Don't miss it: the special “worksession” Tuesday, November 27th, 5:30 pm at the City Council Chambers (Martin Luther King at Center) where the Measure S losers weep together over Telegraph Avenue. You'll enjoy the “Options and Opportunities' report with the usual; wifi and sparkling lights for shoppers, crackdowns on panhandlers, and the usual remake of People's Park.
Karma's a bitch, said a friend last night who anticipated just this kind of excessive focus not on the city commercial districts in the most economic distress (according to the most recent city reports), but on Telegraph Avenue because, well, the biggest bear at the town picnic is always UC Berkeley, and that bear gets what it wants at the Berkeley City Council.
What my friend meant was the bombed-out devastation at three corners of Haste and Telegraph was avoidable, even predictable. Cody's Bookstore thrived under Fred and Pat Cody until acquired and mismanaged by Andy Ross, who thought expanding to 4th Street and a store in San Francisco was a great idea in the middle of the crisis in book and newspaper publishing and who turned the easements the Cody's had deliberately created for street life into war zones.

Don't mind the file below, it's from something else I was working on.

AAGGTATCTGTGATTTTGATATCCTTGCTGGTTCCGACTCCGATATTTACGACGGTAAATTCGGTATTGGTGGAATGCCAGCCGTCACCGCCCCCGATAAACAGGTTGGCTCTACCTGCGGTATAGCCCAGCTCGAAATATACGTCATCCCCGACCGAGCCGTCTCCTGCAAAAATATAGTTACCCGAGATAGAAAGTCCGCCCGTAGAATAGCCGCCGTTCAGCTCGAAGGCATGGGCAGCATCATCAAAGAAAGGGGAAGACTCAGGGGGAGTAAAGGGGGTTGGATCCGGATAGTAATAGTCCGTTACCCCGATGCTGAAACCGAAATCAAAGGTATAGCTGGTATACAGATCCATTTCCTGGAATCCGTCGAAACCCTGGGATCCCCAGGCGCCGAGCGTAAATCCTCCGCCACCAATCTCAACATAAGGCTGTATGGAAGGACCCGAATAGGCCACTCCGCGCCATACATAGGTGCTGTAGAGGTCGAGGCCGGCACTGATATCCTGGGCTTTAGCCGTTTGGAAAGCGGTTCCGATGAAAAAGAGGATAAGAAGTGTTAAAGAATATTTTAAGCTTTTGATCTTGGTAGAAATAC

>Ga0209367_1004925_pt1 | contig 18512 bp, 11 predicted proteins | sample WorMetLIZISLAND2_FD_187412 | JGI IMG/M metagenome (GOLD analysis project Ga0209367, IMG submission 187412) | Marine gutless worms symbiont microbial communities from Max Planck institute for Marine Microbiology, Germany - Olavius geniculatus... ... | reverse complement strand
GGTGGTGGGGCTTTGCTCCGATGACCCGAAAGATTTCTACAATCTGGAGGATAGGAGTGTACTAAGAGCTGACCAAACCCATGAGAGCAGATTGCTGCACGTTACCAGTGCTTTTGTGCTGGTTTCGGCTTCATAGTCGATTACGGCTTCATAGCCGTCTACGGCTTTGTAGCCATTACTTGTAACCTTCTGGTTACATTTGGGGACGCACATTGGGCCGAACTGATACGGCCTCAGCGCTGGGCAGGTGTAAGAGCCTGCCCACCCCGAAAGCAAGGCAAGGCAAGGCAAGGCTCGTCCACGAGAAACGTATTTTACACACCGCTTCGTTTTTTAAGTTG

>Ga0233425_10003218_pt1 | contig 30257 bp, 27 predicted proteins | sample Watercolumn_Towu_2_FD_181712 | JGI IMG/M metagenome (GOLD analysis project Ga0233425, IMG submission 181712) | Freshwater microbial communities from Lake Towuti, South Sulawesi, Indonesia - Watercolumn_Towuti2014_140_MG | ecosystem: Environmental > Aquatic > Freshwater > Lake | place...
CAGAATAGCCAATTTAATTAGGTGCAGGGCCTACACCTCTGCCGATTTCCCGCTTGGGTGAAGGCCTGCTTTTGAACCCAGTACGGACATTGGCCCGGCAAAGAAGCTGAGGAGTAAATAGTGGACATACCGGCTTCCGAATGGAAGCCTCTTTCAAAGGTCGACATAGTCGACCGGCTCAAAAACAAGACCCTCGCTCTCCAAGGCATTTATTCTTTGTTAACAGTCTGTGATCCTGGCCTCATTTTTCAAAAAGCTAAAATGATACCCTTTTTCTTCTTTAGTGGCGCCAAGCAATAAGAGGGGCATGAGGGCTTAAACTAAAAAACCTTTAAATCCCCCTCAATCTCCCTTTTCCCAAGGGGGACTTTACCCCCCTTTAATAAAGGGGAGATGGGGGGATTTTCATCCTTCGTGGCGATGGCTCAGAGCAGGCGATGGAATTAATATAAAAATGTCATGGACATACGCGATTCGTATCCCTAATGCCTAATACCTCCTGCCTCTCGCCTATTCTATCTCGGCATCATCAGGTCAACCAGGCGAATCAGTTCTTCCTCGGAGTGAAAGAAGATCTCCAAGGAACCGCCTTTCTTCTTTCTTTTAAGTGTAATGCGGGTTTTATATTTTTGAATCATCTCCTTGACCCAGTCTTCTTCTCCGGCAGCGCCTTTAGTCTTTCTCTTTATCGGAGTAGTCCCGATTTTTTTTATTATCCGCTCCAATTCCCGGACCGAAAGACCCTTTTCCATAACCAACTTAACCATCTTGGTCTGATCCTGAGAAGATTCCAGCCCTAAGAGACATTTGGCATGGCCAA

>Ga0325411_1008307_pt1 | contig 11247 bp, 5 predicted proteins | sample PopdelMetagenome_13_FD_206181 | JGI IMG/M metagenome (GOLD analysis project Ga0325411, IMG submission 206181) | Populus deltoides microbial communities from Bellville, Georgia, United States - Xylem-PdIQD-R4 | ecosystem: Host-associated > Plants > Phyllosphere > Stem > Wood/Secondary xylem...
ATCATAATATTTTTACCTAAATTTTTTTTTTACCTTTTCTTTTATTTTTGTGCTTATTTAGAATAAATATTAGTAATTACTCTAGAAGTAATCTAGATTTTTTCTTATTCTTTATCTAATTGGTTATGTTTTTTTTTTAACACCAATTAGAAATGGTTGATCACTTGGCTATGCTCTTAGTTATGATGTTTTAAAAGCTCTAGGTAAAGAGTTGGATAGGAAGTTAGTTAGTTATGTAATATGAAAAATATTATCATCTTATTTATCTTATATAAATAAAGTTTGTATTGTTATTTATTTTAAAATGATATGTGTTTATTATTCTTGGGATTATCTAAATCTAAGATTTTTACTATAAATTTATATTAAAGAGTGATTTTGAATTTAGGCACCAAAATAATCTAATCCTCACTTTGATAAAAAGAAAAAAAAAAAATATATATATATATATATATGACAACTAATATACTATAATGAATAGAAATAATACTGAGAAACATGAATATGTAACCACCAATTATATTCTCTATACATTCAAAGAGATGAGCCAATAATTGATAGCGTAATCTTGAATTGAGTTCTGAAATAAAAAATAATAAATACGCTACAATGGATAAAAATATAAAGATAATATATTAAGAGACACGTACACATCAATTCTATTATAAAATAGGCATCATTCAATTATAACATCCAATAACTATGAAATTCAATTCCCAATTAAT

Across the intersection, the former Berkeley Inn's residents in one wing were informed that the building would be torched the night before it happened – the arsonists wanted to avoid loss of life if at all possible. To this day no one has been prosecuted for the deliberate arson. Ken Sarachan, who bought the now-vacant lot, has tried repeatedly to build replacement housing and retail on the lot which previous city councils turned down. The current council is now suing him instead of working constructively with one of the few merchants on Telegraph who had the integrity to take a stand against the lunacy of making sitting down a crime.
And then there's the other corner, where any previous tenant can tell you tales of the mold, the electrical wiring and habitability issues that could have cost lives. The city of Berkeley had ample opportunity to insist that there were enough code and safety violations to warrant serious intervention, but somehow didn't find the time.
But they're taking time next week, right before Christmas, to listen to the anti-sitting law promoters whine that they need a $100,000 grant, some of which comes from the City of Berkeley, to address their crying need for more profits. Don't miss it! It's the best show in town.
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Carol Denney is a community activist, musician, and is wise beyond description.